The European Parliament today overwhelmingly adopted two progress reports which condemned the treatment of LGBT people in Serbia and Kosovo and recommended the two countries improve the situation.
A report on each of the two countries was adopted by the parliament today.
On Serbia, the report “strongly condemns the authorities’ decision to ban the planned September 2013 planned Belgrade Pride Parade as in the previous two years”, as well as calling for authorities to respect the freedom of assembly for LGBT people.
Going on, the parliament also called on authorities to improve efforts against violent hooligan groups’ threats against LGBT people, and for wider political support for the human rights of LGBT people, and for anti-discrimination strategy to be implemented.
In a second report, the parliament expressed strong concerns over persistent discrimination agianst LGBT people in Kosovo. It called for a national anti-discrimination strategy in order to ensure equality.
Noting homophobic attacks and violence on Kosovo 2.0 magazine, which published an issue on sex and sexuality, it urged for perpetrators to be prosecuted.
Overwhelming majorities accepted the reports.
Jelko Kacin MEP, Member of the Intergroup on LGBT rights and Rapporteur on Serbia, said: “Slowly but steadily, equal rights are progressing in Serbia and Kosovo, but more efforts are needed to effectively guarantee the rule of law and ensure the human rights of the LGBTI minority.”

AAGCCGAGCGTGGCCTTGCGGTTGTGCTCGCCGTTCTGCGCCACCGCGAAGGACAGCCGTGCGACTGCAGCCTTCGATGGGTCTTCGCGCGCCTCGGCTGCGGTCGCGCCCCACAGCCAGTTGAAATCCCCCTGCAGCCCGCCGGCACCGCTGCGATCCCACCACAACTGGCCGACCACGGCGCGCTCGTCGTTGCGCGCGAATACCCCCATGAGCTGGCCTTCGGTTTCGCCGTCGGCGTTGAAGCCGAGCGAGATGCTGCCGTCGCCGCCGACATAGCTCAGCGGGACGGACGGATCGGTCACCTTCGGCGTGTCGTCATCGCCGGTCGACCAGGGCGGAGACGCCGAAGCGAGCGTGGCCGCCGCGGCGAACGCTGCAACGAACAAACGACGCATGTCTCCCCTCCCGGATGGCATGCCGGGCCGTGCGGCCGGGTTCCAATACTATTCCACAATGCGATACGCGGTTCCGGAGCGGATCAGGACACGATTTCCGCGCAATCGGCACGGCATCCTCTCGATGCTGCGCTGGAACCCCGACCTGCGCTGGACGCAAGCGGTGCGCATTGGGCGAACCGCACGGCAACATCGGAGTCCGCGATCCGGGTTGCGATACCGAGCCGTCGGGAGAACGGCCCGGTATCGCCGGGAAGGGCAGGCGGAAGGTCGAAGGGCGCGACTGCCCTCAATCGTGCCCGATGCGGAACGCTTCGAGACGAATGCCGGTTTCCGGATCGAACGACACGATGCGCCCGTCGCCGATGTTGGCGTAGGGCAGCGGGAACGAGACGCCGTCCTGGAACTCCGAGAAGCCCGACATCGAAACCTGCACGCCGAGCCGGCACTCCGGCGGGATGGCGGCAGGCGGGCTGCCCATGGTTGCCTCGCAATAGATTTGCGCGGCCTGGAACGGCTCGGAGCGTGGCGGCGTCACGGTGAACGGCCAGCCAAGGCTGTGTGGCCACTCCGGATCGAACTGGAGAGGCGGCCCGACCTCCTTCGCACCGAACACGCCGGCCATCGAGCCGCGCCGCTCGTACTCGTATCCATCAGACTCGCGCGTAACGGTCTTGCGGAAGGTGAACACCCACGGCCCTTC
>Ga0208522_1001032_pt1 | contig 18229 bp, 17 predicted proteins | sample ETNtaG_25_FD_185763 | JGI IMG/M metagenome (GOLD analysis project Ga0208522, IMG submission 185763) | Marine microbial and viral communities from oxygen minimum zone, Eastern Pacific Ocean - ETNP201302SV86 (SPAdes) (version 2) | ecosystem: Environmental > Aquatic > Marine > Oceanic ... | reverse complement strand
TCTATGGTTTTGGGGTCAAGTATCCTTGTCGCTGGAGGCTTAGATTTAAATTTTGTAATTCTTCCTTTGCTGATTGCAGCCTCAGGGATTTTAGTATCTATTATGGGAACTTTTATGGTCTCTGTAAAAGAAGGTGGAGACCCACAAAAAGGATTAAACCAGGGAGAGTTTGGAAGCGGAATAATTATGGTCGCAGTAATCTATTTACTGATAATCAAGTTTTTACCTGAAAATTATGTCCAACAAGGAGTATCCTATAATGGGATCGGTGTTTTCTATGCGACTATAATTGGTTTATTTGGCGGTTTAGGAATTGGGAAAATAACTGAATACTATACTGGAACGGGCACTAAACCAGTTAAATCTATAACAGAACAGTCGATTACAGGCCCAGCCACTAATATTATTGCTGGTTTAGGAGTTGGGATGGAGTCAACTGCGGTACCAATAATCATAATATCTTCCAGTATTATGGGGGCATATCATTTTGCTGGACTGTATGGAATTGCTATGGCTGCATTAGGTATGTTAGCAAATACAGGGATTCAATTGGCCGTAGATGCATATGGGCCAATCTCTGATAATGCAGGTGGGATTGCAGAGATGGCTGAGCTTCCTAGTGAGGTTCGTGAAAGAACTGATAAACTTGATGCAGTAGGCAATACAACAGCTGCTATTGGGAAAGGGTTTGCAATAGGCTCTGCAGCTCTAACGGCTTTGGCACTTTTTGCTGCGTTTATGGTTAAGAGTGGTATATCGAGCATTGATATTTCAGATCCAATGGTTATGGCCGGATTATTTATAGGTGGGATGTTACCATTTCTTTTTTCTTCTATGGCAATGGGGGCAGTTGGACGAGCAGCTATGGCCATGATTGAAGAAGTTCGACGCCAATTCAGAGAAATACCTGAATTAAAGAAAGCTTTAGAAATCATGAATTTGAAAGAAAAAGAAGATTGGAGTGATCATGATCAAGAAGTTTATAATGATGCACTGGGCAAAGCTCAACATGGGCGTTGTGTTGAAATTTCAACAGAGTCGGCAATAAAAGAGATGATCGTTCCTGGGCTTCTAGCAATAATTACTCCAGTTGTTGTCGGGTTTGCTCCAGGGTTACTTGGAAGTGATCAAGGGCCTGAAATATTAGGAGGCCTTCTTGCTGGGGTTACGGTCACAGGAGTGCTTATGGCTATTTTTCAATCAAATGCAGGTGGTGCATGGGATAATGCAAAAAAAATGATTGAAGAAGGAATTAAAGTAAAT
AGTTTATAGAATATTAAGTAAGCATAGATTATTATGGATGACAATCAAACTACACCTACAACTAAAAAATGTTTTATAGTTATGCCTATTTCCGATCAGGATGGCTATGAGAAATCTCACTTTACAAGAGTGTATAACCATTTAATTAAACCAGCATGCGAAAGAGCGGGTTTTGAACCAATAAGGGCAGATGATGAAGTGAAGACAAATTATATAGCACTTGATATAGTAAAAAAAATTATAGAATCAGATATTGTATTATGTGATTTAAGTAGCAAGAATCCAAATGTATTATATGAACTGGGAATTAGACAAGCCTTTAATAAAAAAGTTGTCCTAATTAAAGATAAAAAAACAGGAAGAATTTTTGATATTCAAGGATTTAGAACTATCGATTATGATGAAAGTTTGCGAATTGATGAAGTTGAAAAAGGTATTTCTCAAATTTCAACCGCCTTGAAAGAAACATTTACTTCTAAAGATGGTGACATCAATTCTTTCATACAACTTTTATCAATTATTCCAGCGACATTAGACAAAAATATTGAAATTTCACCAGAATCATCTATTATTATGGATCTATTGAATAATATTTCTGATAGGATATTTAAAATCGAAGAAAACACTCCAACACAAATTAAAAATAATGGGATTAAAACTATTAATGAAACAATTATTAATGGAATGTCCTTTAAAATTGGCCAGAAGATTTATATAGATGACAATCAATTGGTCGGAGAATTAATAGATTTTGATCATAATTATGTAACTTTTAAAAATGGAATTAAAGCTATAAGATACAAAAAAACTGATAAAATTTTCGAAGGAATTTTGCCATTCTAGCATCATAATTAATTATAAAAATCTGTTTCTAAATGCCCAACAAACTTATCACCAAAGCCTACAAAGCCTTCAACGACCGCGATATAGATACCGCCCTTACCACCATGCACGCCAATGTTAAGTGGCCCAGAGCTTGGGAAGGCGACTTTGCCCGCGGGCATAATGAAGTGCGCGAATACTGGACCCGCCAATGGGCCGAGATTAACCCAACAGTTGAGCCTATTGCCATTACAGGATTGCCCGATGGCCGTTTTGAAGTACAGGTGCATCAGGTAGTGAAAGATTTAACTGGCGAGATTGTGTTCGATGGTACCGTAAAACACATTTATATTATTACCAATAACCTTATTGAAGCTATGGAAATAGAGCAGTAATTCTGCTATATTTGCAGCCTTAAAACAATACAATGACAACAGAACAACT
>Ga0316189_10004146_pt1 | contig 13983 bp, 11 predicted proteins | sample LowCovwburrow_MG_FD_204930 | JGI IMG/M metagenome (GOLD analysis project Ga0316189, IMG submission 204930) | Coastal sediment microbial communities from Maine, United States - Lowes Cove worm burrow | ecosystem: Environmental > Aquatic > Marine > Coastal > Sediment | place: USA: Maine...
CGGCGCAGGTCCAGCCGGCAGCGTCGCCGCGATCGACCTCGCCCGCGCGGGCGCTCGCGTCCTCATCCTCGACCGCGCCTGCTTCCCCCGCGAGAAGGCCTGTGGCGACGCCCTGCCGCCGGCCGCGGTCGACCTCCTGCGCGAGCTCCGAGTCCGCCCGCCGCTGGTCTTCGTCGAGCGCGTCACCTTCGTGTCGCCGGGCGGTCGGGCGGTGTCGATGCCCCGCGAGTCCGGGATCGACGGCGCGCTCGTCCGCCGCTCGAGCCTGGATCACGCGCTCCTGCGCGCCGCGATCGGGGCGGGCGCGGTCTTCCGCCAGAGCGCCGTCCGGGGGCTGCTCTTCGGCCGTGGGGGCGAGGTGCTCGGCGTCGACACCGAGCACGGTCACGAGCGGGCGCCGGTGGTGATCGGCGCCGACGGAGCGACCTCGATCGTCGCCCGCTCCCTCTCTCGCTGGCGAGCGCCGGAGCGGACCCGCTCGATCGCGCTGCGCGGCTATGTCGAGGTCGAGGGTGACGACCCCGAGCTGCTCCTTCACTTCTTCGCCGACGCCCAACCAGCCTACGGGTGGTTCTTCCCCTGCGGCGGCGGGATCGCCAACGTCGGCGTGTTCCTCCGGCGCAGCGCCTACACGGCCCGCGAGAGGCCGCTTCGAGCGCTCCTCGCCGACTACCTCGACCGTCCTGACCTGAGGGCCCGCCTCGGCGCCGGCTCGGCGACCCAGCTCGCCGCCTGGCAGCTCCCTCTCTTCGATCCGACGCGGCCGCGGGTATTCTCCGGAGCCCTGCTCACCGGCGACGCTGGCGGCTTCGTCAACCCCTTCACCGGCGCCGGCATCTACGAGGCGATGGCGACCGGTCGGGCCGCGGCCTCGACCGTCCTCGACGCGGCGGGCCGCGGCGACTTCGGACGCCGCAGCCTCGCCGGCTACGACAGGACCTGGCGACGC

“I am particularly concerned that the anti-discrimination law isn’t implemented very well, and that Belgrade Pride was banned yet again last September.”
Ulrike Lunacek MEP, Co-President of the LGBT Intergroup and Rapporteur on Kosovo, also commented, saying: “Respect for the rights of LGBTI people is an important hallmark of an inclusive and tolerant society. The principle of non-discrimination embedded in Kosovo’s constitution needs to be filled with relevant laws and implementation strategies in order to improve the lives of LGBTI people in the country.”
“I am glad that colleagues across the political spectrum have shown that the EU takes its human rights commitment seriously, and included strong wording on the rights of LGBTI people.”